0

By Jennigay Coetzer – Business Day – 12 November 2009

WiMAX is a 4G wireless technology that is playing an increasingly prominent role in many parts of the world and will be competing head on with the next generation mobile technology 4G Long Term Evolution (LTE). But WiMAX has a head start over LTE because networks using this technology are already up and running and providing services in many parts of the world, including Africa, Eastern Europe, Russia and the US.

“The US is a first world country and Africa is an emerging market, but the application of WiMAX is similar across all geographies,” says Rick Rogers, MD of Alvarion in SA. He says as a 4G technology WiMAX offers a fully digital platform designed with IP (Internet Protocol) at the core of the network, which supports video, IPTV, data and voice.

This is in contrast with 3G, which supports data services on GSM voice networks. The latest version of WiMAX provides fixed wireless, for example to a house or business premises, fixed mobile, which allows users to move from one location to another and re-connect to the service from there, and full mobility whereby users are permanently connected wherever there is coverage, as with cellular communication.

This means one investment for the operator or service provider for the whole range of fixed, nomadic and mobile functionality, which can be switched on as market demand justifies it, says Rogers. In SA, Telkom, Sentech, Neotel and iBurst have WiMAX licenses and the regulator Icasa is under pressure to issue licenses and spectrum to other industry players.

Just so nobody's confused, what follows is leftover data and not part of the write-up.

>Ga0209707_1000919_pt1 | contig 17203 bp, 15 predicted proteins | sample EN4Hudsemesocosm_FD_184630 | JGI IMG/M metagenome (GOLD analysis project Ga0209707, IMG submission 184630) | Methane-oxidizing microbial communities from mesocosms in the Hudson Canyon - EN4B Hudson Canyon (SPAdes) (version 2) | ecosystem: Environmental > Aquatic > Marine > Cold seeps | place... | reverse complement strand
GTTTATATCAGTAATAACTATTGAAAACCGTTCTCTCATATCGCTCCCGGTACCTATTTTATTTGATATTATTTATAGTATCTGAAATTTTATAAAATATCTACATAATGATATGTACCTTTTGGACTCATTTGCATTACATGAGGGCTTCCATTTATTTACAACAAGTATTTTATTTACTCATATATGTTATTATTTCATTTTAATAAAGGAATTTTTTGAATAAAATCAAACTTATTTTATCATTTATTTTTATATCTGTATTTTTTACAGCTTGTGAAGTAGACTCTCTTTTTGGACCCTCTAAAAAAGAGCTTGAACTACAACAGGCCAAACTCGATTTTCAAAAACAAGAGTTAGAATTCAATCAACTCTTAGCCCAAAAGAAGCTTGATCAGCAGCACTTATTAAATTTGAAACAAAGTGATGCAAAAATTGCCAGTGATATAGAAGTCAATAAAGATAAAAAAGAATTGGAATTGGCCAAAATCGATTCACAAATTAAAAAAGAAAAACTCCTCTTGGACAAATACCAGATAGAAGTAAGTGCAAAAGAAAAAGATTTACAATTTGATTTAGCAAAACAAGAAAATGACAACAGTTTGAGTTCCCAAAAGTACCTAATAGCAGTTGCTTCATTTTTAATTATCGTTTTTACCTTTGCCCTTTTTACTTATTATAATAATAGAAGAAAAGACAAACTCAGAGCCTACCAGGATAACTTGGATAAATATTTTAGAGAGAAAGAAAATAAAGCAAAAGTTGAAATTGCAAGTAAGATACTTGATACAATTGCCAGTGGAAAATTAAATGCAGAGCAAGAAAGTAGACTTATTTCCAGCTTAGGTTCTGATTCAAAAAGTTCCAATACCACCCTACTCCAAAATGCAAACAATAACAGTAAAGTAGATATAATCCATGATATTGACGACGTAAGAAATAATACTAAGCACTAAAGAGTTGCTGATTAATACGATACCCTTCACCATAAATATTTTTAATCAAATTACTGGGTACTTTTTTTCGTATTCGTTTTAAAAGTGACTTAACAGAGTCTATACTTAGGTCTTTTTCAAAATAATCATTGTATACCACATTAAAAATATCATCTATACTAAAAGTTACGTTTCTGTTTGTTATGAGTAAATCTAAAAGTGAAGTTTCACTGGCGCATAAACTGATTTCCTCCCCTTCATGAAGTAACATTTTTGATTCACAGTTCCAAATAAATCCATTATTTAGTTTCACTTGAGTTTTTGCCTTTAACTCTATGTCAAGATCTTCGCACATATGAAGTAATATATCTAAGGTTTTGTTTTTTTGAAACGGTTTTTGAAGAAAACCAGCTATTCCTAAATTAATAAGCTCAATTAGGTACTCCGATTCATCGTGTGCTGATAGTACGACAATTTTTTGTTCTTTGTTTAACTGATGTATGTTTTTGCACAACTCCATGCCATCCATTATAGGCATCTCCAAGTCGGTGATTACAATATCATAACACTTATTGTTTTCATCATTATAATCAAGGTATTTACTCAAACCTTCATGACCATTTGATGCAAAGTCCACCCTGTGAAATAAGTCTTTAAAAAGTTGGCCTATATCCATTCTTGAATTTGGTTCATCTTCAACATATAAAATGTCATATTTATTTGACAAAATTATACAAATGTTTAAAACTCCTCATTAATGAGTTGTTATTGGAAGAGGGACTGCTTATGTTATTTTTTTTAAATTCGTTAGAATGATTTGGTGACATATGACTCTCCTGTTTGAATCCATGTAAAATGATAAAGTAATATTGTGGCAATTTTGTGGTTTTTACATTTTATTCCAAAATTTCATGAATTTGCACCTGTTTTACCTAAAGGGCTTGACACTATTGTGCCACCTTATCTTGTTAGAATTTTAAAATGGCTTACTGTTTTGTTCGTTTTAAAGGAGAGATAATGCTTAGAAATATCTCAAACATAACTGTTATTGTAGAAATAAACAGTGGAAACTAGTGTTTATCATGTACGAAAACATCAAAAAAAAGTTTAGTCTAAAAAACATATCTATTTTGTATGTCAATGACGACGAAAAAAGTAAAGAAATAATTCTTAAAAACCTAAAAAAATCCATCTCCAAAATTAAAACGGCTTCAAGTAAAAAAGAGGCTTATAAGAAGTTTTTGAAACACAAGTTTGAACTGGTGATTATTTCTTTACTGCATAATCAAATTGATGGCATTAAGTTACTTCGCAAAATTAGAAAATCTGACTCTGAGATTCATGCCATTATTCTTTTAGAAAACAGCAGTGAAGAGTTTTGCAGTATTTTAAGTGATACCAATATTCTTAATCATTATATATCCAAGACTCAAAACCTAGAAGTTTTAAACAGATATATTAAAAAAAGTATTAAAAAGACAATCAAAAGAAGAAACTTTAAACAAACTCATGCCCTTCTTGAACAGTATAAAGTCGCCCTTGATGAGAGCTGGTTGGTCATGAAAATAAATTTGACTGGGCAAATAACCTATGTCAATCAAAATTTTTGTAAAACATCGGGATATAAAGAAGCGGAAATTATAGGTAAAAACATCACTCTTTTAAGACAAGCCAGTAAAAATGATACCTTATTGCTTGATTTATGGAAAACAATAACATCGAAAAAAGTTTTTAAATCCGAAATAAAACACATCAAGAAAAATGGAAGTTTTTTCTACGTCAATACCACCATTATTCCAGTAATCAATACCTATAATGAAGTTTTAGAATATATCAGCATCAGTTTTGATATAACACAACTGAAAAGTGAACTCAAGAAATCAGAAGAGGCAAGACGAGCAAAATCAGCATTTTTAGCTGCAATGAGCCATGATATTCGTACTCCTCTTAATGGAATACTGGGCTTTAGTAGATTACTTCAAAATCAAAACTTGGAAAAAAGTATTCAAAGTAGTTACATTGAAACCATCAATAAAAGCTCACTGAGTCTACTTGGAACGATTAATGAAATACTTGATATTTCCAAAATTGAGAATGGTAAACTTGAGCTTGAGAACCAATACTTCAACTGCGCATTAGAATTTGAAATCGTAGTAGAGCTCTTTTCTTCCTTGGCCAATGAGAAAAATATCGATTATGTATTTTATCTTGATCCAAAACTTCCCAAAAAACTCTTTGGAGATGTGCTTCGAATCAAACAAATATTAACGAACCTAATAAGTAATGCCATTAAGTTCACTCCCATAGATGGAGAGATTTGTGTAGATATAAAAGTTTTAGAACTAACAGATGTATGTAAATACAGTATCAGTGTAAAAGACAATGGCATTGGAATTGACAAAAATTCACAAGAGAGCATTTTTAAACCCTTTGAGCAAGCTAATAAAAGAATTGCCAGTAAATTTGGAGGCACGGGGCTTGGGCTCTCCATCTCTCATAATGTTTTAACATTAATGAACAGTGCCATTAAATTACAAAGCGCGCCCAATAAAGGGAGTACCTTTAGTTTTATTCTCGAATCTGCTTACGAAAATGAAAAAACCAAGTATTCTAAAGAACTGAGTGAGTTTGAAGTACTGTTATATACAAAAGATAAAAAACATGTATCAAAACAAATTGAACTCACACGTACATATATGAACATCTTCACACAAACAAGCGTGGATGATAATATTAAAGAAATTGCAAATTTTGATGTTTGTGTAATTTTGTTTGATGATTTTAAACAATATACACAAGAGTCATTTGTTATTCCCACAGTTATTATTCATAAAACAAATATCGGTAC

“Across the rest of Africa, there are already 60 WiMAX operators,” says Rogers. He says African ISPs were already delivering WiMAX services to customers two years ago while the mobile operators were occupied with keeping up with the demand for GSM voice services. Meanwhile the fixed line operators were trying to come up with a counter-strategy to get back customers they were losing to the mobile operators by getting mobile licenses.

“But we are now seeing a new breed of operators that are using WiMAX to deliver high-quality voice, video and data services,” says Rogers. One of these is Mobitel, which is rolling out WiMAX services in Nigeria based on Alverion’s BreezMAX solution and is aiming to target hundreds of thousands of businesses and consumers.

The plan is to start in the cities of Lagos, Port-Harcourt, Warri and Abuja with about 20,000 users, with the second phase expanding to 18 other towns. Nigeria has the highest population in Africa with 150 million, which is an indication of the potential for WiMAX services there.

WiMAX operators are also emerging in the US, such as DigitalBridges and Openrange, says Rogers. He says with Intel and other chip manufactures supporting the technology, an increasing number of the laptops and netbooks that are emerging will have built-in WiMAX capabilities.

In Africa today, the priority is to use fixed WiMAX services with a PC or laptop and USB modem to access the internet as opposed to using it on a mobile basis, even though the networks have this capability. But in the US operators like Sprint are bundling WiMAX services with smaller tablet devices, says Rogers.

Comments are closed.